MOVING tributes have been paid to ‘a legend’ who has died after a courageous two-year battle against motor neurone disease.

Friends and community leaders have hailed Phil Stephenson as an inspiration, who refused to let the increasingly-debilitating condition destroy his good humour.

Mr Stephenson, who was 47, played for Keighley Cougars rugby league team for 15 years and was inducted into the club’s Hall of Fame.

But the father-of-three’s popularity transcended the sport and he earned overwhelming respect for the way he’d faced up to his illness.

“I am simply in awe of the courage and achievements of Phil Stephenson,” said Keighley MP John Grogan, a member of the All Party Parliamentary Rugby League Group.

“He was the man who more than any other symbolised a golden era for Keighley Cougars but he also captained Yorkshire and founded Silsden Storm.

“Few men leave such a legacy of admiration, respect, gratitude and love behind them.”

Cougars chairman Mick O’Neill signed the then 18-year-old Mr Stephenson.

“I was football director at the time and had spent many an hour standing on a cold touchline watching him play for Clayton – I could see his potential,” said Mr O’Neill.

“His father and brother also played for Keighley – it was a real rugby family.

“Phil was more a friend rather than a player.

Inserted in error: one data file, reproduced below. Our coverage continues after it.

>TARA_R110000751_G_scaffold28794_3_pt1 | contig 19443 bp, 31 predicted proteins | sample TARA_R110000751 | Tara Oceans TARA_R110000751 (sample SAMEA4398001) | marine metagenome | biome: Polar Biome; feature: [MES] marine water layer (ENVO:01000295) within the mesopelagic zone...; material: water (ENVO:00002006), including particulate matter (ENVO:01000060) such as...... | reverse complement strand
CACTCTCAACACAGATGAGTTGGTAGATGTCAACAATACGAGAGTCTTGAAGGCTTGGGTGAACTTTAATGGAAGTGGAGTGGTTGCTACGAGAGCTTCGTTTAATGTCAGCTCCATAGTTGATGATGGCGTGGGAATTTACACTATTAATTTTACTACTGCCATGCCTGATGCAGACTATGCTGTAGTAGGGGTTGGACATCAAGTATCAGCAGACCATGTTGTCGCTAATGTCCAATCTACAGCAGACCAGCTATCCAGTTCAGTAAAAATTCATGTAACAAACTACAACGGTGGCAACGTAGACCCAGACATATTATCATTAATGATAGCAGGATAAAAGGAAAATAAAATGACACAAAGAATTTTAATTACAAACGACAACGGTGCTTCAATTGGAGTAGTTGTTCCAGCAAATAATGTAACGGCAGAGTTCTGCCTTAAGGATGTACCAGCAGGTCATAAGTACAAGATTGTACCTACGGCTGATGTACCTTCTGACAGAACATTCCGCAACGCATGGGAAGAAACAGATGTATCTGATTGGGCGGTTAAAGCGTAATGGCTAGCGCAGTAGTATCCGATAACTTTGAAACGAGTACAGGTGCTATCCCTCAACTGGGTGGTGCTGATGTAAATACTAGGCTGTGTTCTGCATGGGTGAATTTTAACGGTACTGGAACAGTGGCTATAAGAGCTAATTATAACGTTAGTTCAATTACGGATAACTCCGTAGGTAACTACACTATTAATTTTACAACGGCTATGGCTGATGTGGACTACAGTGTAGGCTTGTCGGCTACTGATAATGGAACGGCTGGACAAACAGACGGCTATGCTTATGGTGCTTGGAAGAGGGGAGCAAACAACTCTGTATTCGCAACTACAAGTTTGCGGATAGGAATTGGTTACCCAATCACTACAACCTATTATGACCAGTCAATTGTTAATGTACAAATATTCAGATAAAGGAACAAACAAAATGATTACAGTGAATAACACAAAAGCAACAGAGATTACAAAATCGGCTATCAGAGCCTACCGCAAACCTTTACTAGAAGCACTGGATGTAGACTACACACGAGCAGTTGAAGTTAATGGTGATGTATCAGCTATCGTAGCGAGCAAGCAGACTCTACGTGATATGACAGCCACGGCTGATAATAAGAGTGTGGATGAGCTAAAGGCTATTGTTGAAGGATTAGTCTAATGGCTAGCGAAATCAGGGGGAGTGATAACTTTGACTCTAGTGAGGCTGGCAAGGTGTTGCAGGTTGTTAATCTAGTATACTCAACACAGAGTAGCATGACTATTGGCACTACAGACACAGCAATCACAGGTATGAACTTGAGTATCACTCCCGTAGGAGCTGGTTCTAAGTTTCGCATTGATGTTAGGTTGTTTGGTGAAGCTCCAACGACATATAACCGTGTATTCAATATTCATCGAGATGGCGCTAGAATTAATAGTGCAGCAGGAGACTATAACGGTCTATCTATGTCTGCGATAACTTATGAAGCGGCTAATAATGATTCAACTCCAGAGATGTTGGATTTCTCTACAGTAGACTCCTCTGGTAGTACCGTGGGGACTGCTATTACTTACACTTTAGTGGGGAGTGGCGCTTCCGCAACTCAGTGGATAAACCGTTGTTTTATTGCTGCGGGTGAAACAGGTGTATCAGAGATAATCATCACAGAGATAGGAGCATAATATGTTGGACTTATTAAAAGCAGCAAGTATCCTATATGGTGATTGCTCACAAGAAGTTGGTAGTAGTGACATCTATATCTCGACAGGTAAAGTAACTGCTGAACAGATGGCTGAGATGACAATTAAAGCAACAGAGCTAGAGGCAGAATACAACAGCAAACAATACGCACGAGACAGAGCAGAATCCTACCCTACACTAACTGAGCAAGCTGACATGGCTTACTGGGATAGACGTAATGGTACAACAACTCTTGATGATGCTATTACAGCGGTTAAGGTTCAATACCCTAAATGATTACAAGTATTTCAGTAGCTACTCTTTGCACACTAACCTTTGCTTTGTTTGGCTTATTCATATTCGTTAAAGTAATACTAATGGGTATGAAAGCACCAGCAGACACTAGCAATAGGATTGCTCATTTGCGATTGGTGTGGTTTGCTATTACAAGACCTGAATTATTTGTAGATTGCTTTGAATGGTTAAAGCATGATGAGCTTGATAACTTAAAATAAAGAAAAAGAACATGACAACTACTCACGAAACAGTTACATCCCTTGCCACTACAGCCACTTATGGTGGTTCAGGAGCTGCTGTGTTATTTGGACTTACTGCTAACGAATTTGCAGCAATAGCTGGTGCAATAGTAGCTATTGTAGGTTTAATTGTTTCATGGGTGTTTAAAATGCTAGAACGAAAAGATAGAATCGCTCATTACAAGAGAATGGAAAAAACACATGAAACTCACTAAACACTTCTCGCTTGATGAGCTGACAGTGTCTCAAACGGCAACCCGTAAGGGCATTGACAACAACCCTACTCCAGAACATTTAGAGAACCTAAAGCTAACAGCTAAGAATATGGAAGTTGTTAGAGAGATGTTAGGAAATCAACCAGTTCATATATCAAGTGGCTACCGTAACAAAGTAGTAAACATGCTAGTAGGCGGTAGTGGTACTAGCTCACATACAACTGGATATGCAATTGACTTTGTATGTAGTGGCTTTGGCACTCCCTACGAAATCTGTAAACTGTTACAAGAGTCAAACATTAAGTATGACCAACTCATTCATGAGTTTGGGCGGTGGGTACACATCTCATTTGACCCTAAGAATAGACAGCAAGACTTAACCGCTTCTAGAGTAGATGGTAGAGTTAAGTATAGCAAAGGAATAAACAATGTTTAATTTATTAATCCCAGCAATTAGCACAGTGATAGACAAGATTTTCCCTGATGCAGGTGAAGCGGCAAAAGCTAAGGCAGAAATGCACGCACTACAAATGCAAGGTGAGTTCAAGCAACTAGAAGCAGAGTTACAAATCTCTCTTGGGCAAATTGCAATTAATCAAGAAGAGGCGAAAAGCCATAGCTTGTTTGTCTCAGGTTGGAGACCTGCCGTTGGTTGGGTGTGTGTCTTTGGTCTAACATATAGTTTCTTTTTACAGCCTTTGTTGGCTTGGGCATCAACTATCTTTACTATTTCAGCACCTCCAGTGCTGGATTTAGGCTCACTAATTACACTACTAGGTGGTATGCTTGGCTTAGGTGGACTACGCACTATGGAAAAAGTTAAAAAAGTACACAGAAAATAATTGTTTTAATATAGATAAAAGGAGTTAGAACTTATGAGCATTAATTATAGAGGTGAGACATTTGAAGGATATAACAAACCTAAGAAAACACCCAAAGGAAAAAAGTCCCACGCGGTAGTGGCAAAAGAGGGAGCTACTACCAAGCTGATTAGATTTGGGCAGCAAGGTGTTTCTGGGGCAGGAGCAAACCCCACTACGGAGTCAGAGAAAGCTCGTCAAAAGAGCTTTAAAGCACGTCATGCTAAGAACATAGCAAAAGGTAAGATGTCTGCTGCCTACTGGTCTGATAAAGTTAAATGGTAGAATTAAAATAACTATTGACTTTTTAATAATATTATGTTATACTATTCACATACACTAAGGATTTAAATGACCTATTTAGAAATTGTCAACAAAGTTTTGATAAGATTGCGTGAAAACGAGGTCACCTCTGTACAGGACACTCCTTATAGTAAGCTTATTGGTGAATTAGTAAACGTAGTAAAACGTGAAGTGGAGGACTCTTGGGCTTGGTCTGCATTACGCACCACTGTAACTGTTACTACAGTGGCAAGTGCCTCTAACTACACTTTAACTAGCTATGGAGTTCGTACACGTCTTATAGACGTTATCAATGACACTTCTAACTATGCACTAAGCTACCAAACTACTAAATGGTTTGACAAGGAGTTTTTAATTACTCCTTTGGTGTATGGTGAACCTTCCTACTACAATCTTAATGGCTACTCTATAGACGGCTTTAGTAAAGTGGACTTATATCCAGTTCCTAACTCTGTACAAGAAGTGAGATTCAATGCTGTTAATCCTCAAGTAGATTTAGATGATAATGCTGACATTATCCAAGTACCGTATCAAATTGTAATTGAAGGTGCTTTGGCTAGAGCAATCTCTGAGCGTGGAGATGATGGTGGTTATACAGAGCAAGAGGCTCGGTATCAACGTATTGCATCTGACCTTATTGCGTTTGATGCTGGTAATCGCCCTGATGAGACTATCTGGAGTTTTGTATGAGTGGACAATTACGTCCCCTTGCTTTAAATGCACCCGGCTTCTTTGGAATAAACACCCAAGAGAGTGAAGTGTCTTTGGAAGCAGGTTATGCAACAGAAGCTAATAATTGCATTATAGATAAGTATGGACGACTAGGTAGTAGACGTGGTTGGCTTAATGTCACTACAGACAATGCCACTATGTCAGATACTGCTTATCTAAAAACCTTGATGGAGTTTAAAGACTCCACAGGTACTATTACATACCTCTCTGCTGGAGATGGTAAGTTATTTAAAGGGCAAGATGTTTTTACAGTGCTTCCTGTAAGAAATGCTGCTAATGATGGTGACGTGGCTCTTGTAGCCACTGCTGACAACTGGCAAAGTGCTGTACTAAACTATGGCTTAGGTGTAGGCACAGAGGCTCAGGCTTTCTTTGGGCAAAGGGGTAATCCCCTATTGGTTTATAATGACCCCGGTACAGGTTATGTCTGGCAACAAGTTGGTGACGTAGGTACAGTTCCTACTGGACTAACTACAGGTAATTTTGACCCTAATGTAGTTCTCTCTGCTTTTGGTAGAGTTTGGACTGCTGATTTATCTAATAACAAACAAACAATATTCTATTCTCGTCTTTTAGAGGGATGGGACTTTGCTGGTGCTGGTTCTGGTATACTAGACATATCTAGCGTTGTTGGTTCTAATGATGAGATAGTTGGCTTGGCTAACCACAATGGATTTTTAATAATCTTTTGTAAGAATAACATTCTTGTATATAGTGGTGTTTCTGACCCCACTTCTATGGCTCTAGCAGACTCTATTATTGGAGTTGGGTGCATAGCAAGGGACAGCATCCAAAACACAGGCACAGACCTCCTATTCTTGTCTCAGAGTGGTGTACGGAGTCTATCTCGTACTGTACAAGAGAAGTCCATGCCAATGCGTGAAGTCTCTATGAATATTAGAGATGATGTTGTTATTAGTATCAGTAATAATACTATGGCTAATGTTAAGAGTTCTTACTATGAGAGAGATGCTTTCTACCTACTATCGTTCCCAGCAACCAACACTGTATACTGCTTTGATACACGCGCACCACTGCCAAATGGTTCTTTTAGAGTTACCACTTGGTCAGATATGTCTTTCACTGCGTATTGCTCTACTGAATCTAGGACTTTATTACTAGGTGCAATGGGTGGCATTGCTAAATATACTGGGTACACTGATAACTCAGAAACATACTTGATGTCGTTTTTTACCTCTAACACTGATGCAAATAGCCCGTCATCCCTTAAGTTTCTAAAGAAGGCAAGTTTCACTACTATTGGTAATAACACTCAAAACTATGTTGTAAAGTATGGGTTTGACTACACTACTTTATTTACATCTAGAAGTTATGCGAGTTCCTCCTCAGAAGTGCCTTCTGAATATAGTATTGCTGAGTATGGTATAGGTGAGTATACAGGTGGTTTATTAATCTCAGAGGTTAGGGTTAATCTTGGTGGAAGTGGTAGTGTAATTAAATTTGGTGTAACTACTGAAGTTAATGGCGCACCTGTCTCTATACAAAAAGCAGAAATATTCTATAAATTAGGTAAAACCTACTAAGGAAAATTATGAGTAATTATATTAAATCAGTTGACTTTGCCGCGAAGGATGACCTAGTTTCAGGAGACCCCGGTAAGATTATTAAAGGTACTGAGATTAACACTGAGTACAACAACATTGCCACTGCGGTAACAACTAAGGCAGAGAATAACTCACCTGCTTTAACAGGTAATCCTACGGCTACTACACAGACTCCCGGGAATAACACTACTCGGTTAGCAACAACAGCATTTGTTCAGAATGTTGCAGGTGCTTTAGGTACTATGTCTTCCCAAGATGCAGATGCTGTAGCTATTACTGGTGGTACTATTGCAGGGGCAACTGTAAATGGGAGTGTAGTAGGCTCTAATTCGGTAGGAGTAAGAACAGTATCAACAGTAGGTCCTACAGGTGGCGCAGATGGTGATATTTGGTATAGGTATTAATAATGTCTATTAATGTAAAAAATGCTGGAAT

“He was a fantastic, jolly character, who liked to have a laugh.

“It broke my heart to see what motor neurone disease did to him.

“He was in a lot of pain and was unable to talk when I last saw him, but despite everything he kept smiling throughout.

“We’ll miss him massively.

“My heart goes out to his wife Karen and the family. It is a lovely family, and very close.”

Mr O’Neill said the club would continue staging fundraising activities in aid of the Motor Neurone Disease (MND) Association, which supports people with the condition and funds research.

“We’ll make sure we look after the family and as a club will discuss how we could provide a lasting tribute,” he added.

Also paying tribute this week was town mayor, Councillor Peter Corkindale, a former player with Keighley Albion amateur rugby league team.

“MND is an appalling thing,” he said.

“For someone to die so young is tragic.

“My thoughts are with his family at this time.”

MND is a group of diseases that attack the nerves in the brain and spinal cord which control movement, so muscles no longer work.

Following Mr Stephenson’s diagnosis, in June 2017, a group of family and friends got together – as TeamStevo8 – to raise funds for the association.

Activities have included a Yorkshire Three Peaks challenge, runs, race nights, raffles, rugby matches, cake sales and head shaves.

TeamStevo8 posted on its Just Giving page that more than £26,000 had been raised since its campaigning began.

Karen paid tribute to the “amazing” fundraising team and said that despite her husband’ s diagnosis, he had remained cheerful “spreading laughter to everyone” and still giving to others.

She described him as “one of life’s great people”.

“One day with this vital fundraising we will find a cure or treatment for this disease,” she added.